4. As they walked side by side to a long table, Antheia risked a long, interrogative look at her companion. One the one hand, Cynane seemed to acknowledge that the life she knew as a child was irretrievably lost, stolen from her by the Romans. Yet there was no acceptance, just a certain intensity in her eyes, as if she were still fighting a battle with those invaders inside her mind, holding up against the barrage of degradation with sheer willpower and hope. A glimpse of this and suddenly Antheia found herself awash with a sense of... was that guilt? She'd stepped out and held up her hands in surrender a long time ago. But she was only ten years old when it had happened. Perhaps she didn't have the strength to be angry. And some part of her admired Cynane because she did. Antheia had always considered her placid acceptance a strength, which made her feelings about the Briton's mindset even more troubling. Eventually, however, she came to her senses. She would give up everything not to have to fight that battle. She had given up everything. But she suspected letting go of anger was a lot easier when you weren't being regularly forced to endanger your own life or to be raped by violent, wealthy strangers. The same suggestion was there in Cynane's own words. "Without the hope, I'm not sure I'd have been alive now." Antheia faltered, trying to find the words to show Cynane she understood. But one glance at those kohl-rimmed eyes shining like scarabs across the table made her bow her head as she took the first warm, vaguely aromatic mouthful of soup. @Atrice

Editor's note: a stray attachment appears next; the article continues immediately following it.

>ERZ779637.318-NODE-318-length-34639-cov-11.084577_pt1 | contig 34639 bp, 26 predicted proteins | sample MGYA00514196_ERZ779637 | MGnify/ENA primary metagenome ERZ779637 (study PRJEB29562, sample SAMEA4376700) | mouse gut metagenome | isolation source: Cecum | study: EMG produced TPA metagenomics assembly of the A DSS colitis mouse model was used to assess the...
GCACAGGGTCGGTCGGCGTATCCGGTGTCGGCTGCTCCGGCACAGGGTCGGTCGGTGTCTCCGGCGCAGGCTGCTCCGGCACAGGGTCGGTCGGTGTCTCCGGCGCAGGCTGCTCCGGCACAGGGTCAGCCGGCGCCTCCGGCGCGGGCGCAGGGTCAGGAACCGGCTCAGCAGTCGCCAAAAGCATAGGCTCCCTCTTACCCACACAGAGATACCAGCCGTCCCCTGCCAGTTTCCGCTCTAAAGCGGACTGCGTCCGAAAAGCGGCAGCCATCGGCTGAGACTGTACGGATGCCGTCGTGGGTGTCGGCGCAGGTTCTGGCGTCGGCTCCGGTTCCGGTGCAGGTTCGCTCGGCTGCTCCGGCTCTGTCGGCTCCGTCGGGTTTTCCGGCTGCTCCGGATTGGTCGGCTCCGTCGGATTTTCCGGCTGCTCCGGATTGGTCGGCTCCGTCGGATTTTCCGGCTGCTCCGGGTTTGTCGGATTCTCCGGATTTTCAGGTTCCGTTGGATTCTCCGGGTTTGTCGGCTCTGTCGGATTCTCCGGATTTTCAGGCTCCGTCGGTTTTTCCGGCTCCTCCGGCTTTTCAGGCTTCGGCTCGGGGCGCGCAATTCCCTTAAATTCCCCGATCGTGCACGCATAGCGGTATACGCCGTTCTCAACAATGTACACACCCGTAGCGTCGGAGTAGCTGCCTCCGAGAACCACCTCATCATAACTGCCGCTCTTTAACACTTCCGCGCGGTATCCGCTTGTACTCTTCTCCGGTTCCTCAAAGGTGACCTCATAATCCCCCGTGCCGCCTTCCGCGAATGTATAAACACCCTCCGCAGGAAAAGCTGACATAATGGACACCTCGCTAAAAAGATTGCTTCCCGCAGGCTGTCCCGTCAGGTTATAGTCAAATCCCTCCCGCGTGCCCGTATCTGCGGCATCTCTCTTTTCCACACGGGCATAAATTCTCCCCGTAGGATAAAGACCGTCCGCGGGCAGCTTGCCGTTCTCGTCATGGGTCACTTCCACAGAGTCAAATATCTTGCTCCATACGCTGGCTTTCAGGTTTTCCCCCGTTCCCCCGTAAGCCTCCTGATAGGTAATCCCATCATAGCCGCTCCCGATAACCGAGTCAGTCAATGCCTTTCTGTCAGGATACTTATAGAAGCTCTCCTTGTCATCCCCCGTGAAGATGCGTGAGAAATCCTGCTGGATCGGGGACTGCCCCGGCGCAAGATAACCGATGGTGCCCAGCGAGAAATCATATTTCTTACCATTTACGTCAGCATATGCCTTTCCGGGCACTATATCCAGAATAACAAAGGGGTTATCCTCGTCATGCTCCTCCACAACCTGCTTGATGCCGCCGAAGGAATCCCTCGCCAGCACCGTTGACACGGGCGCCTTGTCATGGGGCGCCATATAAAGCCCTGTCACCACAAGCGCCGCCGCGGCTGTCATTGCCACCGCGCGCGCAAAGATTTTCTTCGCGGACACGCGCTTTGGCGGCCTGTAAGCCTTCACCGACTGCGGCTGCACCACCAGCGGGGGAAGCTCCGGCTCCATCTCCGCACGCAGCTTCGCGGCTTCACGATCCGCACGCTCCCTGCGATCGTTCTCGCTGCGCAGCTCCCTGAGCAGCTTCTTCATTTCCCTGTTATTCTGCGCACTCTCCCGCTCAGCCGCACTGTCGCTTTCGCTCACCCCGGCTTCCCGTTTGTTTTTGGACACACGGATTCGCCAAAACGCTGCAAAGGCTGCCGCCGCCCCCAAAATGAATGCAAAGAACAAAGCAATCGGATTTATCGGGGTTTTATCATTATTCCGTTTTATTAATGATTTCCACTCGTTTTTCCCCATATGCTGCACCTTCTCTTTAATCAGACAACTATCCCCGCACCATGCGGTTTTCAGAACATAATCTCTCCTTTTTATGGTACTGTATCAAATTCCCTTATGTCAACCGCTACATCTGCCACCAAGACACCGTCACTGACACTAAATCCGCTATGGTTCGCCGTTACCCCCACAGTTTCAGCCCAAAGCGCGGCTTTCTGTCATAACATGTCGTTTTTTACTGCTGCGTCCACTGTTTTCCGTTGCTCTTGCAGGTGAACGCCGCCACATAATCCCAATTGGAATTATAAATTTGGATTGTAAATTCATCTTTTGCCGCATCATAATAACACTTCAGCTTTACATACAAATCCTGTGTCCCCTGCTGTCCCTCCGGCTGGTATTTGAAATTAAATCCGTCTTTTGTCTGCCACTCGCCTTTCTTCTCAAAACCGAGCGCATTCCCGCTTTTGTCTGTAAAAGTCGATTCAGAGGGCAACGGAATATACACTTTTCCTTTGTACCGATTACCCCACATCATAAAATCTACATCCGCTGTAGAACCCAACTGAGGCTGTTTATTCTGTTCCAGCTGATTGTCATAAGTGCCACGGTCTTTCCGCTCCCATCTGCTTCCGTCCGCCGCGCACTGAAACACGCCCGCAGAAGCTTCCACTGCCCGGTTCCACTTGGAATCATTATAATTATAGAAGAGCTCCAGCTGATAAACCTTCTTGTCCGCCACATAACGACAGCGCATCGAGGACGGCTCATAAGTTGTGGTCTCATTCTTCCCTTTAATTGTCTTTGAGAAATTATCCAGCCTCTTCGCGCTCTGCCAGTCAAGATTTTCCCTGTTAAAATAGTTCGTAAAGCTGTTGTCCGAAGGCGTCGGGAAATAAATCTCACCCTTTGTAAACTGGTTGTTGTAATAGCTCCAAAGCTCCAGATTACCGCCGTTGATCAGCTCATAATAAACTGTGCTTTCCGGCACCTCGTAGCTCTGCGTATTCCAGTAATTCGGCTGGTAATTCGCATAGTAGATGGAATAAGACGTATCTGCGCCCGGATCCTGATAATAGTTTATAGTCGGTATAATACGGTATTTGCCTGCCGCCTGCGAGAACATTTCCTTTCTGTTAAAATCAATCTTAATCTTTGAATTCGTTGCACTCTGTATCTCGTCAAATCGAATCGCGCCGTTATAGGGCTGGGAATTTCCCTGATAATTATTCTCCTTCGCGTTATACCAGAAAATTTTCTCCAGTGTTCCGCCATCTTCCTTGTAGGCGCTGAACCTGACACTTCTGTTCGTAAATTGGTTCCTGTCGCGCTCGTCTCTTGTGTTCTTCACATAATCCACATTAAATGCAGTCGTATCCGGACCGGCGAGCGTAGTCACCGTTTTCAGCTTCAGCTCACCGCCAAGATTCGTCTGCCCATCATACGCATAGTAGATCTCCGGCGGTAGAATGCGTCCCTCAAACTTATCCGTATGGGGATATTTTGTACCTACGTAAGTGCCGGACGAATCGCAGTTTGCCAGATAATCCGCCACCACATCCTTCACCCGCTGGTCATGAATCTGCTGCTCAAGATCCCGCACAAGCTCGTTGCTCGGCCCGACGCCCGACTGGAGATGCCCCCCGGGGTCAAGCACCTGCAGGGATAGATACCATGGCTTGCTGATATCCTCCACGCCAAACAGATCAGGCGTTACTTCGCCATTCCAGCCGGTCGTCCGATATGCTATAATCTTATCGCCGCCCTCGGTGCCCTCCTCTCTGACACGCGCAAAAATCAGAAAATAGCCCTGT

5. Sergia silently thanked the gods for Uncle Tertius' suggestion. This dinner party was stifling - she could see the discomfort in the faces around the table as they pursed their lips to sip at their wine in an effort to seem casual. Secundus, it seemed, had different ideas. Clearly he thought that the best way to recommend her qualities to Longinus was to take charge himself, making sure she came across in just the way he thought she should. She had the distinct impression, however, when she met her potential husband's eye, that the operation would be more successful if Sergia were allowed to show these off of her own accord. This story again! It wasn't particularly impressive even, it simply happened to be the only anecdote which portrayed her in such a good light. Suddenly, Sergia began to feel quite angry. Her intolerable uncle would ruin this match for her, curse him! Sergia hid her face behind the wide brim of her wine cup and peered at her Aunt Livia in anticipation of the narration. @Sara@Sharpie @Járnviðr @Atrice @Liv